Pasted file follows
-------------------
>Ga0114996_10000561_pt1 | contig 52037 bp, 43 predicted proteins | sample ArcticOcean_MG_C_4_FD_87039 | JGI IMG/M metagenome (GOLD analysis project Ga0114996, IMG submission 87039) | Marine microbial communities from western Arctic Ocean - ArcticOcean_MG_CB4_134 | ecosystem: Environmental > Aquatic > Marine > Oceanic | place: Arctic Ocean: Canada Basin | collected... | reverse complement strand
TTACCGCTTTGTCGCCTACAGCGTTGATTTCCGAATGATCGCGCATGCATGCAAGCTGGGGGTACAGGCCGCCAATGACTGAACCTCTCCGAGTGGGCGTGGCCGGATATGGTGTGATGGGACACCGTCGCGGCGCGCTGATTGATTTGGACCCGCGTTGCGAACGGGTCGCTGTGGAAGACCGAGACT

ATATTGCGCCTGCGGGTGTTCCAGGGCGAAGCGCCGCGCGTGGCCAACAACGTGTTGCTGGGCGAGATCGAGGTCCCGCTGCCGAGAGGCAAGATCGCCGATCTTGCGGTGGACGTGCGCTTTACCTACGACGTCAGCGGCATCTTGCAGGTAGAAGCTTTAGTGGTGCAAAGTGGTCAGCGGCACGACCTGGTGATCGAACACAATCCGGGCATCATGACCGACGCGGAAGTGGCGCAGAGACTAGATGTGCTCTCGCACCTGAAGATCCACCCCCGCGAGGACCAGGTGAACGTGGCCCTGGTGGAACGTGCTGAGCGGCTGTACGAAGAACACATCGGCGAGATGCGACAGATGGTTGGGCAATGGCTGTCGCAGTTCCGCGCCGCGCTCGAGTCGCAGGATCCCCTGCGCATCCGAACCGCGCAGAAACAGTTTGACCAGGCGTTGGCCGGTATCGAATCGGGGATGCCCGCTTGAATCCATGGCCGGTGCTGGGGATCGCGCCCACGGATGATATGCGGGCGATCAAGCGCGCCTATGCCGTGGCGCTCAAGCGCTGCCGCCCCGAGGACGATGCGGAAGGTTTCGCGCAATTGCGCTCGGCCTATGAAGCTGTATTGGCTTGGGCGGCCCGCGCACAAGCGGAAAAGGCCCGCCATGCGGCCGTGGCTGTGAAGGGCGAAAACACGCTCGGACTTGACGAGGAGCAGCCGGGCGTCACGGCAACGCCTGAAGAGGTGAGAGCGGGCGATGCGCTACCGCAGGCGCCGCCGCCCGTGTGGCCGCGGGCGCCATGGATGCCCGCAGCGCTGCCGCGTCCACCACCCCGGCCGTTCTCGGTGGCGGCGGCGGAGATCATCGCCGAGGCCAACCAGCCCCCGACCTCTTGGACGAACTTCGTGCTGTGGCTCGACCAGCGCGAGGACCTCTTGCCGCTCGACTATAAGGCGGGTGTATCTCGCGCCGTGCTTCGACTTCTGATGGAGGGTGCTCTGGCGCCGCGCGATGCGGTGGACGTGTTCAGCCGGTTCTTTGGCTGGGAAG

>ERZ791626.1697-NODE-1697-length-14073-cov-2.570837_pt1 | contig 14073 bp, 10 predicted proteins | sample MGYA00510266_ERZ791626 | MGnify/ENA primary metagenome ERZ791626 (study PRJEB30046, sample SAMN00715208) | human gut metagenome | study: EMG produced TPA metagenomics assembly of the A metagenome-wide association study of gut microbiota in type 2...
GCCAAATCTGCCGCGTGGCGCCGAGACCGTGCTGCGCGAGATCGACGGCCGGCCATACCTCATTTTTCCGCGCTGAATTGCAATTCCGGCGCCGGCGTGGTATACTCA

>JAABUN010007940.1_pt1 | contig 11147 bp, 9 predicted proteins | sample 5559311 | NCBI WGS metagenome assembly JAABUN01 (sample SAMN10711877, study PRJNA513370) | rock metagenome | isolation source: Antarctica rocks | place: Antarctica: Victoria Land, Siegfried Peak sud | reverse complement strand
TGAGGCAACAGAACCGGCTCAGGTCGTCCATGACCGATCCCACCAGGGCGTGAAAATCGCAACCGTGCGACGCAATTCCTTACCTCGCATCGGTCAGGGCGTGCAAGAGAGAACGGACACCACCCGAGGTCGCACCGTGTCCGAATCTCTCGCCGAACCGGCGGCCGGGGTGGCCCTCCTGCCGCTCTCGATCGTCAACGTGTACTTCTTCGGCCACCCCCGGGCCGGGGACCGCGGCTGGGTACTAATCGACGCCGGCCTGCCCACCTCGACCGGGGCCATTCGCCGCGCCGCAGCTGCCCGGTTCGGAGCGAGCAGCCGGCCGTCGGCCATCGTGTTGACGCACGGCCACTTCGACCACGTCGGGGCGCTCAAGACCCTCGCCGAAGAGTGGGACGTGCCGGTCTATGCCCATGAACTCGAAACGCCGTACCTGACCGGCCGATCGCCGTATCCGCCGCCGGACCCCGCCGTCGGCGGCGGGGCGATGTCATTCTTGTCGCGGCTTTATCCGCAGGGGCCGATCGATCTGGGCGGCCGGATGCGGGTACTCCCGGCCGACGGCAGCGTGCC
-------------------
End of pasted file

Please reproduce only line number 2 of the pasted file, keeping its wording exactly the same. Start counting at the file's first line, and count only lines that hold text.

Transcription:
TTACCGCTTTGTCGCCTACAGCGTTGATTTCCGAATGATCGCGCATGCATGCAAGCTGGGGGTACAGGCCGCCAATGACTGAACCTCTCCGAGTGGGCGTGGCCGGATATGGTGTGATGGGACACCGTCGCGGCGCGCTGATTGATTTGGACCCGCGTTGCGAACGGGTCGCTGTGGAAGACCGAGACT